Patrick Roy, head coach of the Montreal Canadiens.
Rolls off the tongue, doesn’t it?
Not this season, obviously, with Roy at the helm of the playoff-bound Colorado Avalanche. And not two seasons ago, when Roy was up for the Habs’ opening but ultimately was passed over for Michel Therrien. GM Marc Bergevin wasn’t going to go with a rookie bench boss that was determined to dabble in the dark arts of player personnel. Therrien was, in every sense, more manageable.
“I was happy to go through [the process], thought it was a great experience for myself, and I was very interested in coaching the team,” said Roy to TSN.
So of course Roy comes back as the savior of Colorado hockey, his team, having amassed 93 points in the Western Conference with a goal differential of plus-28. And of course the Habs have a coach that has them in the playoffs but that no one in Montreal seems to like all that much. Especially when St. Patrick is in town.
“Two years ago, I was (fans’) No. 1 for coach and GM. I could have had both jobs if it was voted by fans. I truly appreciate that. I thought that was a great gesture, for them to give me that opportunity to be on top. That made me feel good with the fans,” said Roy to the Gazette.
“It’s not that I had doubt, but at the same time it was nice to see that the past was way behind us and everybody had moved on. They could see me as their next coach or GM. For the ego, I have to admit, that felt good.”
It feels good, too, that Dec. 5, 1995, was behind him, as was his declaration of divorce from the Canadiens. That the reconciliation roughly five years ago, highlighted by both his No. 33 hanging from the rafters and his participation in the Habs’ (seemingly endless) centennial celebration, had mended that relationship with the fans.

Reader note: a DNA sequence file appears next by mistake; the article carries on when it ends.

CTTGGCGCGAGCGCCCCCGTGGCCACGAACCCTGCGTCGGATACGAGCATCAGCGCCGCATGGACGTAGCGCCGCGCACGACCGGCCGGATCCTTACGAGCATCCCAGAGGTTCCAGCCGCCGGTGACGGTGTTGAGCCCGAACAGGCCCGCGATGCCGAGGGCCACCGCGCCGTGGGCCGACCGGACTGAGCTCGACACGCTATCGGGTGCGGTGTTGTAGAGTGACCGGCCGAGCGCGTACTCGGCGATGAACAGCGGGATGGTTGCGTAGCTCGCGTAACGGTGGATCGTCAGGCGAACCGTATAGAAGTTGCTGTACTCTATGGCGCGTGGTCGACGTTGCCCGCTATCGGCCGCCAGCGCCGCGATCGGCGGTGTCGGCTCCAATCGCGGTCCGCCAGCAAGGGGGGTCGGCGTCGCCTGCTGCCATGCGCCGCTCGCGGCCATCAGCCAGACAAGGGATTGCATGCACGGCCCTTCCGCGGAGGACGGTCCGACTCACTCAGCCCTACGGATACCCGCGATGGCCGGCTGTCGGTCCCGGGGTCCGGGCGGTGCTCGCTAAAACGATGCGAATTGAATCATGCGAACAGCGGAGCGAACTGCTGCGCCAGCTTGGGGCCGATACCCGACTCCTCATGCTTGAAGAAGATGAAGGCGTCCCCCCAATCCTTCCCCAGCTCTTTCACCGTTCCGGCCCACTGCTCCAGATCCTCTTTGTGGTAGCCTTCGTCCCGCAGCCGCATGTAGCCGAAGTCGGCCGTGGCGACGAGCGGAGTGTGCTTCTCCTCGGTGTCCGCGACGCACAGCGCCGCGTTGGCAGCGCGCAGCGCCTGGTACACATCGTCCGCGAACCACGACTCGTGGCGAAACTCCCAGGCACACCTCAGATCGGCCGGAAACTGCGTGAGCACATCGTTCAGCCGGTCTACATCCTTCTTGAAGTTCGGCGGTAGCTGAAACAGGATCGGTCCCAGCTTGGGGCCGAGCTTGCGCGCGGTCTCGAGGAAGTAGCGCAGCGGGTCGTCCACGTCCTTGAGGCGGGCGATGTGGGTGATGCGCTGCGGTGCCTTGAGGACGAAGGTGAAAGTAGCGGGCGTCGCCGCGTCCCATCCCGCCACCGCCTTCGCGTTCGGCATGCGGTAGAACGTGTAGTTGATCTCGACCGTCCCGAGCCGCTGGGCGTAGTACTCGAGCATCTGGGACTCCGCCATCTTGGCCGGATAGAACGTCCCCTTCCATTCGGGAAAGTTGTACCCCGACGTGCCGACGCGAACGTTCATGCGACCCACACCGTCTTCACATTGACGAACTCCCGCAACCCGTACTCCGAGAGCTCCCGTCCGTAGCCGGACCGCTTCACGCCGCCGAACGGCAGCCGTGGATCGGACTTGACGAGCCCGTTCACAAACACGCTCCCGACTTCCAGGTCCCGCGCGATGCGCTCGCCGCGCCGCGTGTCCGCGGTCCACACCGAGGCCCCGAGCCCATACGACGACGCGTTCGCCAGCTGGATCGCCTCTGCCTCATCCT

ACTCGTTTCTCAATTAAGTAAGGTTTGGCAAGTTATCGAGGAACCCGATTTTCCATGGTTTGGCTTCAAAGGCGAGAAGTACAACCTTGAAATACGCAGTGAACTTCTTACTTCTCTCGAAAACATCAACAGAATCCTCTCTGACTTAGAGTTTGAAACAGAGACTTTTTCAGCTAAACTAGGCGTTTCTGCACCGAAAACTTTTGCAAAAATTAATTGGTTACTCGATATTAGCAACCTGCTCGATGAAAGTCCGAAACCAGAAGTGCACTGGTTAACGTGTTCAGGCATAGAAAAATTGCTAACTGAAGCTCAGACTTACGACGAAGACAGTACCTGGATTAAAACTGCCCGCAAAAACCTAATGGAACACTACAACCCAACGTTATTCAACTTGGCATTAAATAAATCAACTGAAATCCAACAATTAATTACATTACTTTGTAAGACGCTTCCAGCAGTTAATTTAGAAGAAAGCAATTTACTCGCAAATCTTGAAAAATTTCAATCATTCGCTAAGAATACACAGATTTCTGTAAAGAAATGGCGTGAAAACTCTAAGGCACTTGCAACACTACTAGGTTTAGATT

Roy’s image rehabilitation has been an under-reported and underestimated aspect of this coaching career. What once was a malcontent is now a company man. What was a wild-eyed coach that could tear into his own team has now become a calming presence for the Avalanche getting “smartest guy in the room” accolades written about him. In a year with multiple worthy candidates, Roy’s going to win the Jack Adams – tell me you saw that coming when he was readjusting the glass in front of Bruce Boudreau in his NHL debut?
And now, nearly 20 years after the incident, he’s a man loved by the Habs and a man that loves the Habs.
“I was so happy to get back into the Canadiens family,” Roy said of his reconciliation.
Will he ever coach the Habs? This could easily be the sort of unfulfilled destiny as Marty Brodeur one day tending goal for them or Vinny Lecavalier being their No. 1 center, but it’s undeniable that if the timing had been better, Roy would already been coaching them.
He could coach in Colorado for the next 10 years. Then, if the opportunity comes around again in Montreal, he’ll be a successful NHL coach rather than a junior hockey question mark with impressive endorsements. He’ll have player personnel experience. He’ll have the opportunity to have the Canadiens come calling for him, rather than applying to be their guy.
And they will come calling, eventually. Because just like Patrick Roy’s prestigious career, combined with that of Joe Sakic, soothed the concerns of disgruntled Avalanche fans, the nostalgic jolt of Patrick Roy leading the Montreal Canadiens would do the same for Habs fans when they need him.
Not now. Not in the foreseeable future. But perhaps one day will be St. Patrick’s Day in Montreal.